The original TV series featured Robert Vaughn as Solo and David McCallum as Kuryakin.
The stunning cast of The Man from U.N.C.L.E.
FANS of Daniel Craig’s Bond will be neither shaken nor stirred by Guy Ritchie’s new spy movie. So the enjoyment I got from it may have been chemically enhanced, and I make no promise you will have the same response.
Their mutual object of desire is a attractive East German auto mechanic (a wonderfully absurd contradiction in terms and no doubt a cinematic first) known as Gaby Teller (Alicia Vikander), whose father is a renegade Nazi known to have been Hitler’s favorite rocket expert.
The British filmmaker who turned Sherlock Holmes into a bohemian action hero uses the 1960s television espionage drama as a jumping-off point for his own interpretation, which keeps the period setting but jettisons much of the show’s worldwide intrigue in favor of shootouts and vehicle chases.
When they’re busted by Russian KGB Agent Illya Kuryakin (Armie Hammer), the pair manage to escape over the Berlin wall, only for Solo to discover he’s been partnered with Kuryakin to take down an global crime organisation hell-bent on trashing the world with nuclear weaponry.
It turns out, the opening sequence is the highlight of the movie.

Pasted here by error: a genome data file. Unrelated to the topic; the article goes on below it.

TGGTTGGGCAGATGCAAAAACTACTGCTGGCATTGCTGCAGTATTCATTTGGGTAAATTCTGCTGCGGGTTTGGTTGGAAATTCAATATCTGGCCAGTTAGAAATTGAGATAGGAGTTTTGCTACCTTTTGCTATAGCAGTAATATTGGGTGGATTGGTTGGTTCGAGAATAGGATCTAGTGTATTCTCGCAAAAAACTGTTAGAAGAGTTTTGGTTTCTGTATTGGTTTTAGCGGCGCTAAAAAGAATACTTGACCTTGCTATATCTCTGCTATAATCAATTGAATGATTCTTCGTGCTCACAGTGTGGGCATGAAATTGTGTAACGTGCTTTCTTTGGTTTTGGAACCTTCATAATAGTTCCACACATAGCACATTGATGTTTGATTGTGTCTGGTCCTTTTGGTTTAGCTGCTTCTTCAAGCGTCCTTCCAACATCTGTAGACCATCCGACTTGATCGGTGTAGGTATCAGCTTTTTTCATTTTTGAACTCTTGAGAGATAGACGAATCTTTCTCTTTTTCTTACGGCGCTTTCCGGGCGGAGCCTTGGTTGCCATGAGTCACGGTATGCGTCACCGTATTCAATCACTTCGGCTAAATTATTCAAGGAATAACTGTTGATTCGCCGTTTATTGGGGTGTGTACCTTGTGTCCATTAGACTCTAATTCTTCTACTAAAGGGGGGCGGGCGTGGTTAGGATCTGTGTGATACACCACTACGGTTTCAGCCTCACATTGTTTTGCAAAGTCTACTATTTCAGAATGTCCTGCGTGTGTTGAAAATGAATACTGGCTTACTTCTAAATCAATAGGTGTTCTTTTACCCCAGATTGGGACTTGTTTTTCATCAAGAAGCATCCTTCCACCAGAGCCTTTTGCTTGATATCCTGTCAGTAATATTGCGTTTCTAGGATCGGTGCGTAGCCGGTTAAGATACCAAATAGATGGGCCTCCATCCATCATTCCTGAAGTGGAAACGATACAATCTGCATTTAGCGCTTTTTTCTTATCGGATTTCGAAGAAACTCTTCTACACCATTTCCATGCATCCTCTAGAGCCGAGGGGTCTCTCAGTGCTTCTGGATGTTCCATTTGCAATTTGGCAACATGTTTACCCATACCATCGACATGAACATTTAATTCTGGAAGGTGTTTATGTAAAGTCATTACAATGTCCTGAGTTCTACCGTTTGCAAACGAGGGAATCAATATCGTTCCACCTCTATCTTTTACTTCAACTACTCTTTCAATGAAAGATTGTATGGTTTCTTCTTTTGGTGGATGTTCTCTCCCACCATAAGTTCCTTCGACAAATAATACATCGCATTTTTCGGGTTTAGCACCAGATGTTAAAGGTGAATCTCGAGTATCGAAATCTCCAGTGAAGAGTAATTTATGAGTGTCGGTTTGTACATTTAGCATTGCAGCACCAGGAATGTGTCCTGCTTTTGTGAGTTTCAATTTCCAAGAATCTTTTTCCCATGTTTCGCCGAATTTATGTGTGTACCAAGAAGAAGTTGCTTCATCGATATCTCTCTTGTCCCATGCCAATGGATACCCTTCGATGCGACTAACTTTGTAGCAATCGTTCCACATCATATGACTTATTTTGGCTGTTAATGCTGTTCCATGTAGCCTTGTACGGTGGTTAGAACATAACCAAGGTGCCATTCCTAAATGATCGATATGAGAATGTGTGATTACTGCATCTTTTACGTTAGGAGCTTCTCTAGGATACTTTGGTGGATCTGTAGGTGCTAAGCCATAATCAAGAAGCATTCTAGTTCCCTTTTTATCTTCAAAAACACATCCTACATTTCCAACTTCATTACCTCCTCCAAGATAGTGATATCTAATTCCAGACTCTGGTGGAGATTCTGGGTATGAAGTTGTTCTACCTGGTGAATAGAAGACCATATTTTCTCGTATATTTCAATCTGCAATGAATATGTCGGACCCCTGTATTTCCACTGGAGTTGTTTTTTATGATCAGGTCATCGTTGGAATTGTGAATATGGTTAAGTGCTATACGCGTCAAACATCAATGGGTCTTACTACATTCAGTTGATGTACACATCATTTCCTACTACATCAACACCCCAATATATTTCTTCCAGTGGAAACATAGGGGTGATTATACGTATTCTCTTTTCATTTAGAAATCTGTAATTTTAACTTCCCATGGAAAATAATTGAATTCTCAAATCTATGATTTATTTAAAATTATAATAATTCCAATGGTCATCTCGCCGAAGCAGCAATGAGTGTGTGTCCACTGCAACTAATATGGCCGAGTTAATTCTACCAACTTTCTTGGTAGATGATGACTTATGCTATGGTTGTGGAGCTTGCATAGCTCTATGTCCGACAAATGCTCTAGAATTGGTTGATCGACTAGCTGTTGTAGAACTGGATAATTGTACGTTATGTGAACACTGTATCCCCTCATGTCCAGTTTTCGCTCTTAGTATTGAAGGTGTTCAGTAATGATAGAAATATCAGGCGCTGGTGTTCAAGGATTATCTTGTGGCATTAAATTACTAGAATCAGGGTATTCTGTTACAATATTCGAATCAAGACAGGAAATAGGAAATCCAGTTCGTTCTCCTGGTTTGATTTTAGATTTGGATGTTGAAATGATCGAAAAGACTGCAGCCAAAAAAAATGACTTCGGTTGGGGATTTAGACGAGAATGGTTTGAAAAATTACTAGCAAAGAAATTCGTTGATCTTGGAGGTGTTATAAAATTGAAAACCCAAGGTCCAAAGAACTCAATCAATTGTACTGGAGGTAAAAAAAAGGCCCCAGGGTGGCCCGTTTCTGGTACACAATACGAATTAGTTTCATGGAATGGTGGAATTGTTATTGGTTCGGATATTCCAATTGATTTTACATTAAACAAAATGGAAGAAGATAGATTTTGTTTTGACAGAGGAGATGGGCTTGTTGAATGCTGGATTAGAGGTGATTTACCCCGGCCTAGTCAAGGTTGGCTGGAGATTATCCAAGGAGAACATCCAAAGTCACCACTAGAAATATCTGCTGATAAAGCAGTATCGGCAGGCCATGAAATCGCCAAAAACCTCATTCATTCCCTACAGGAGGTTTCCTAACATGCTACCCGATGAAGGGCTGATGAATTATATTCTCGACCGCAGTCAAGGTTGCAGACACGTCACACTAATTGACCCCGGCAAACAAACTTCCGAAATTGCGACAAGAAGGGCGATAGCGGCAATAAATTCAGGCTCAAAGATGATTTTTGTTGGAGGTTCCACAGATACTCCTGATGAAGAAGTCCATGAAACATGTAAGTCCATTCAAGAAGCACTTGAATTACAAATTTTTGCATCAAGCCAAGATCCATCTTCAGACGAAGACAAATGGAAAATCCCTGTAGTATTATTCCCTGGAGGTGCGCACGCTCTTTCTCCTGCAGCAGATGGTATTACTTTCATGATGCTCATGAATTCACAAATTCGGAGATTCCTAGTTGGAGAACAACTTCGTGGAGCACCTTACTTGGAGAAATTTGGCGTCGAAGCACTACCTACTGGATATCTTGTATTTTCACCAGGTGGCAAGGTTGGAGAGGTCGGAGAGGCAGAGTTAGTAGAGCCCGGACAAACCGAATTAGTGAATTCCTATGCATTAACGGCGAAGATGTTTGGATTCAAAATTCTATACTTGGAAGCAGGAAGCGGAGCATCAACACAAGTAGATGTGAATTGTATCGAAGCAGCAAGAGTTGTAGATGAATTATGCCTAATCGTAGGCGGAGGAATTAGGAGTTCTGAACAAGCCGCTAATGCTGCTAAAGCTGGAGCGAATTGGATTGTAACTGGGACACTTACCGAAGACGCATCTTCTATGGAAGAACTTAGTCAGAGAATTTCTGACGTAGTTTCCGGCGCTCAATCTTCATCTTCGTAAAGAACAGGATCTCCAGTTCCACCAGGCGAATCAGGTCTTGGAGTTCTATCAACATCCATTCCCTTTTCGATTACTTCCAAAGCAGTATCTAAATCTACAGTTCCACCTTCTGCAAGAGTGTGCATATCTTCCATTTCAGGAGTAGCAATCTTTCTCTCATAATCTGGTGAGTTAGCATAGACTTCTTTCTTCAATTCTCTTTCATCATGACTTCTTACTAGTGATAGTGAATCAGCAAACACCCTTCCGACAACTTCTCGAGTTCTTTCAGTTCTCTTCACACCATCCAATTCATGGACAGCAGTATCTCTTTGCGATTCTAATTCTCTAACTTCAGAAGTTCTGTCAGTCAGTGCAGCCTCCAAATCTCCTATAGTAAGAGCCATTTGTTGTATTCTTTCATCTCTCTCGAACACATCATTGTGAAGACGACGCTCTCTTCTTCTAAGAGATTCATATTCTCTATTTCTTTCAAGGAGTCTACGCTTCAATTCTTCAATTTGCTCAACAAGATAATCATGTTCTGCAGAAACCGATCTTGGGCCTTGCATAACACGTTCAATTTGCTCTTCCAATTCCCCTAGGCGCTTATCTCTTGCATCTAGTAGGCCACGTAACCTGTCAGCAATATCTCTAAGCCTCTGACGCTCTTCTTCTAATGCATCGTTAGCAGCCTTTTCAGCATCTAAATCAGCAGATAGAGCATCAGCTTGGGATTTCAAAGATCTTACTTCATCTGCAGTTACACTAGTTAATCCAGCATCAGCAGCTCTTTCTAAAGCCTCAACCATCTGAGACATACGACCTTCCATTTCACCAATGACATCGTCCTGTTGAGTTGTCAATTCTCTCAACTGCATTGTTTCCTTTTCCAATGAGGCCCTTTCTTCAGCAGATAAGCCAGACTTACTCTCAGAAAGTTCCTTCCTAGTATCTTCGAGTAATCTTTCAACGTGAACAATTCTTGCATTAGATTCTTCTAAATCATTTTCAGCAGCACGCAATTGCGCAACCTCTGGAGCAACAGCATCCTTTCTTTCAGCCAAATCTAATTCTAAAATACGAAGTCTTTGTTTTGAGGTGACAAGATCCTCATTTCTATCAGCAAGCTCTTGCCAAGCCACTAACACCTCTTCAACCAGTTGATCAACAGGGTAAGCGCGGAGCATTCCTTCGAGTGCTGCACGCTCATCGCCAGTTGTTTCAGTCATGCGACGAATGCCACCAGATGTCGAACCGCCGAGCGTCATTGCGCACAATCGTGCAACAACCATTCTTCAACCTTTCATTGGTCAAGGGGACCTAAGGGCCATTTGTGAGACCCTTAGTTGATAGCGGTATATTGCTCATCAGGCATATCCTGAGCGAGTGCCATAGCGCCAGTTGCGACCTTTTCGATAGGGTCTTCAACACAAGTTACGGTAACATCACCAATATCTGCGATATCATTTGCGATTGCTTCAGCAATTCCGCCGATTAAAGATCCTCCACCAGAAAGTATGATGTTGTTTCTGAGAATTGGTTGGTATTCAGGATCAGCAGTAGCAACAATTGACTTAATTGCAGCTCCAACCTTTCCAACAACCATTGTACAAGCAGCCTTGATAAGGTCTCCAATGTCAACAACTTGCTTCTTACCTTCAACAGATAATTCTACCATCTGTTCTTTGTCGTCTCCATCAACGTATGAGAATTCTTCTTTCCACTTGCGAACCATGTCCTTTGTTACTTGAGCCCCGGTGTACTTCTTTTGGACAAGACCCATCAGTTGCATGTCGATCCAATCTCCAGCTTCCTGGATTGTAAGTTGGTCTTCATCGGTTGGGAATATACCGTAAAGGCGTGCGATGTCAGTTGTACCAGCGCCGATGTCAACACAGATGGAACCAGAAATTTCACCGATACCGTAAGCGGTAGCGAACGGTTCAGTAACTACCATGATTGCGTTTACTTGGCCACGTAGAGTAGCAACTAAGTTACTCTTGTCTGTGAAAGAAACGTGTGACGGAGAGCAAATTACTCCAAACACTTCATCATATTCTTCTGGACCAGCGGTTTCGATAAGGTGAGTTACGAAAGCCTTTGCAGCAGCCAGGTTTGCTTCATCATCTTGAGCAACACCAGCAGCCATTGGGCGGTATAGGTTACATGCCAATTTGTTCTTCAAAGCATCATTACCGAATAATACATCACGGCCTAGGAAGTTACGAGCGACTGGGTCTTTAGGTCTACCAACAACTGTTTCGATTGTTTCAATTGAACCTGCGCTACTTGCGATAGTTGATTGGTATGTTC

The soundtrack is nearly reason enough to go see The Man From U.N.C.L.E.
It’s the Napoleon and Illya show.
The female leads played by rising stars Alicia Vikander and Elizabeth Debicki – alongside Henry Cavill and Armie Hammer as the aforementioned spies – are like Bond girls in that they’re both strong and enigmatic. “None of it takes itself too seriously”.
The report pulled the breaks when it said Guy Ritchie was able to make the movie entertaining in a “fizzy, offbeat” way.
It’s easy to go into U.N.C.L.E. with a chip on your shoulder. That possibility seems unsure with the mixed results here. Yes, 2015 has had no shortage of the genre getting some really nice outings, even ones that are more modern than retro.
Though he doesn’t appear until well into The Man from U.N.C.L.E. 116 minutes. Rated PG-13 for action violence, some suggestive content and partial nudity. Though Vikander praises Ritchie’s dab hand at injecting “a lot of wit and irony” into the script, a good deal of the humor was improvised by the actors with the director’s encouragement. Henry Cavill and Armie Hammer star. Still the movie has some minor charms.